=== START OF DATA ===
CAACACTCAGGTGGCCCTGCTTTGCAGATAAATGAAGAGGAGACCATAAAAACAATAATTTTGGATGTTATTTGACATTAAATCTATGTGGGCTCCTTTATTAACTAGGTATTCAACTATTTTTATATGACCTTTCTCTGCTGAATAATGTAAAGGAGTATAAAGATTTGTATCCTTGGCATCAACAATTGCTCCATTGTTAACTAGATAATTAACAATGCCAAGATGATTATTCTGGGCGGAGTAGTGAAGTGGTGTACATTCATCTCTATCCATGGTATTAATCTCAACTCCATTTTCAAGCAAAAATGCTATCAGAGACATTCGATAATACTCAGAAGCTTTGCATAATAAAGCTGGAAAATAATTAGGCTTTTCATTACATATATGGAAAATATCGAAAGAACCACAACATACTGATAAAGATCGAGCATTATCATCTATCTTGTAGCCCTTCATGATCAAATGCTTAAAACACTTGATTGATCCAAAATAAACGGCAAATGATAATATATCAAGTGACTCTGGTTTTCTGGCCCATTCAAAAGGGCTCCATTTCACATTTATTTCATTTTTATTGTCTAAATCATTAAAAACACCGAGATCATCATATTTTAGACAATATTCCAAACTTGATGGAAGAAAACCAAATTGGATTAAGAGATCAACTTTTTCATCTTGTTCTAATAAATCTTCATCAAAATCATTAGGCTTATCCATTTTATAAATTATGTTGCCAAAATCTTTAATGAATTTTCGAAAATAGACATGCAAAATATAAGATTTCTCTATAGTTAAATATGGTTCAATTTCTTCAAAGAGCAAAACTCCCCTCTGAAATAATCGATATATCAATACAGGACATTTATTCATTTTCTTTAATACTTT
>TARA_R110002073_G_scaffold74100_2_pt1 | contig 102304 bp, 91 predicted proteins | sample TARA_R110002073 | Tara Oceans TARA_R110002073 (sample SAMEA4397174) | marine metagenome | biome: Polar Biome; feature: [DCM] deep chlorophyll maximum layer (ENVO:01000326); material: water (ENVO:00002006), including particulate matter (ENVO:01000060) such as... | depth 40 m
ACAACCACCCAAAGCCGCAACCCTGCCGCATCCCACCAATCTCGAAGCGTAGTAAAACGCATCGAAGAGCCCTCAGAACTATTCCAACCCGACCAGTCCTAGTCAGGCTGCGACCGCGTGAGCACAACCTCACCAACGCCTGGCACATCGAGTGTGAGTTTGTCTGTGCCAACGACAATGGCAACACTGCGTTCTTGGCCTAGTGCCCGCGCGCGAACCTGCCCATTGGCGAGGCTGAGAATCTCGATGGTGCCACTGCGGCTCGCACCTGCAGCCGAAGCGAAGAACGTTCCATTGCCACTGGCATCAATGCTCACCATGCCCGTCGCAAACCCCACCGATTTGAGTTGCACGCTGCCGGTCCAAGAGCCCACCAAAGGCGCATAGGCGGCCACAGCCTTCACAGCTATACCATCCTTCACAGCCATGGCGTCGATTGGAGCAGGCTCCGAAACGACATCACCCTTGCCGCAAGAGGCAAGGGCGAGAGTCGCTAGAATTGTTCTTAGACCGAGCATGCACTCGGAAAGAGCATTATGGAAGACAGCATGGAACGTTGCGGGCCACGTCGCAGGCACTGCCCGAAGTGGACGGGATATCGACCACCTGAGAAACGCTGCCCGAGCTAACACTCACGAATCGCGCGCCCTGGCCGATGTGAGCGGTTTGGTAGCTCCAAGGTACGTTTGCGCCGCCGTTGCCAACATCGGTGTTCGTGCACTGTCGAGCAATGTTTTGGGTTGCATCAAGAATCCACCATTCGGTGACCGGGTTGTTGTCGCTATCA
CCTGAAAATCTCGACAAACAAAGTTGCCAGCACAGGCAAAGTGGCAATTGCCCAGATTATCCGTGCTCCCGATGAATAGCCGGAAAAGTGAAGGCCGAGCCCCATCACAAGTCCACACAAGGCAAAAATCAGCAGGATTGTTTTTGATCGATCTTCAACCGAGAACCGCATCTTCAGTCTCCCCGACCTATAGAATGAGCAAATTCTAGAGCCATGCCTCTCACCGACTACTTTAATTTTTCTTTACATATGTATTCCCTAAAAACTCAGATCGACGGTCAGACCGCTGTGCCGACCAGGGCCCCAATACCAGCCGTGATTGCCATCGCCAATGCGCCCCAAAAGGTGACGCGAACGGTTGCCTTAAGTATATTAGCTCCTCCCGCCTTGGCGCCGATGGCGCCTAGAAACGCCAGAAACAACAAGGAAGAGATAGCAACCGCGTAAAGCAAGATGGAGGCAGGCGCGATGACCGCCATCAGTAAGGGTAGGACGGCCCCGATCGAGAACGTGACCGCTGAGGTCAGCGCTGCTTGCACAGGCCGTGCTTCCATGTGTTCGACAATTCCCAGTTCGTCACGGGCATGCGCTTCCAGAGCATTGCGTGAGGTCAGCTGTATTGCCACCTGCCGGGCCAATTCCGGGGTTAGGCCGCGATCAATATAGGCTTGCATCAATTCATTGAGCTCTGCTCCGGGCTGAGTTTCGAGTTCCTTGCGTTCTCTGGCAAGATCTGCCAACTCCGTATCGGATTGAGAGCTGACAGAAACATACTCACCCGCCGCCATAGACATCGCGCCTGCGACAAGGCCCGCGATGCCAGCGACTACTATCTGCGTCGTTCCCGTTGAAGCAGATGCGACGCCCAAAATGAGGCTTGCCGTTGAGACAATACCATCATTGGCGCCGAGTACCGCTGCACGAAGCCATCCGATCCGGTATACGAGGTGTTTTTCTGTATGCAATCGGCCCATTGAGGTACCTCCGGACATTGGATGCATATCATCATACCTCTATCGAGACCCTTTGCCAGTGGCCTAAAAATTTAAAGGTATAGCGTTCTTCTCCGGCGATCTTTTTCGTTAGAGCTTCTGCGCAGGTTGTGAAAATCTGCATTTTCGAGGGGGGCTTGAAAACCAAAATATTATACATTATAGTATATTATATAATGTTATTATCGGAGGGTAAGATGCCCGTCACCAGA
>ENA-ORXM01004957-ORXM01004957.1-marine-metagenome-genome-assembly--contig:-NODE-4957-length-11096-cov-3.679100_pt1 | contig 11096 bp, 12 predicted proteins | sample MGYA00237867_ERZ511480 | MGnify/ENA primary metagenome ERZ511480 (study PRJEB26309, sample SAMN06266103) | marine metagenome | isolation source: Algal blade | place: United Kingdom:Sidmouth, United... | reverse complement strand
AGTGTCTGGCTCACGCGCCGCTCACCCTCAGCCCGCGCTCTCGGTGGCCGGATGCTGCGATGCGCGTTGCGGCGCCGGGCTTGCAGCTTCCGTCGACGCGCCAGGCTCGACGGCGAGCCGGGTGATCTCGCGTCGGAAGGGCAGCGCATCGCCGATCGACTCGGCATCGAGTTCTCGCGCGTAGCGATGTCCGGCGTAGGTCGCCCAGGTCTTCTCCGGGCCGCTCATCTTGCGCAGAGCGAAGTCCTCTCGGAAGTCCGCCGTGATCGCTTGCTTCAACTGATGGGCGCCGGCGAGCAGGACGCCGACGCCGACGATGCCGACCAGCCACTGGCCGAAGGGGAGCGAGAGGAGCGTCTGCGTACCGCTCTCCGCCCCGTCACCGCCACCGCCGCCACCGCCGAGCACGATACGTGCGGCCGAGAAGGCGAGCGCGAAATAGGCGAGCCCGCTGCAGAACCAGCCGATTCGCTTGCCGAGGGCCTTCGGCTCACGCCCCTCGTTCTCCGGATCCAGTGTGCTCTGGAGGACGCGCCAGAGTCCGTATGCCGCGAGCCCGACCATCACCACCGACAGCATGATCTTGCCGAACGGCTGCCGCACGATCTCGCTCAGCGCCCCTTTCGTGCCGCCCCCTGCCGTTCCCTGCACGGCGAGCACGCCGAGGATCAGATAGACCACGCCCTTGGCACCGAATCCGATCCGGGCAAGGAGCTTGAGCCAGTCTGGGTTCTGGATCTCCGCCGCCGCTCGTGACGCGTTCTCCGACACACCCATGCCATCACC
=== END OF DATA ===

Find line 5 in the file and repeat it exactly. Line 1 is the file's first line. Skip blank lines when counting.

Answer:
>ENA-ORXM01004957-ORXM01004957.1-marine-metagenome-genome-assembly--contig:-NODE-4957-length-11096-cov-3.679100_pt1 | contig 11096 bp, 12 predicted proteins | sample MGYA00237867_ERZ511480 | MGnify/ENA primary metagenome ERZ511480 (study PRJEB26309, sample SAMN06266103) | marine metagenome | isolation source: Algal blade | place: United Kingdom:Sidmouth, United... | reverse complement strand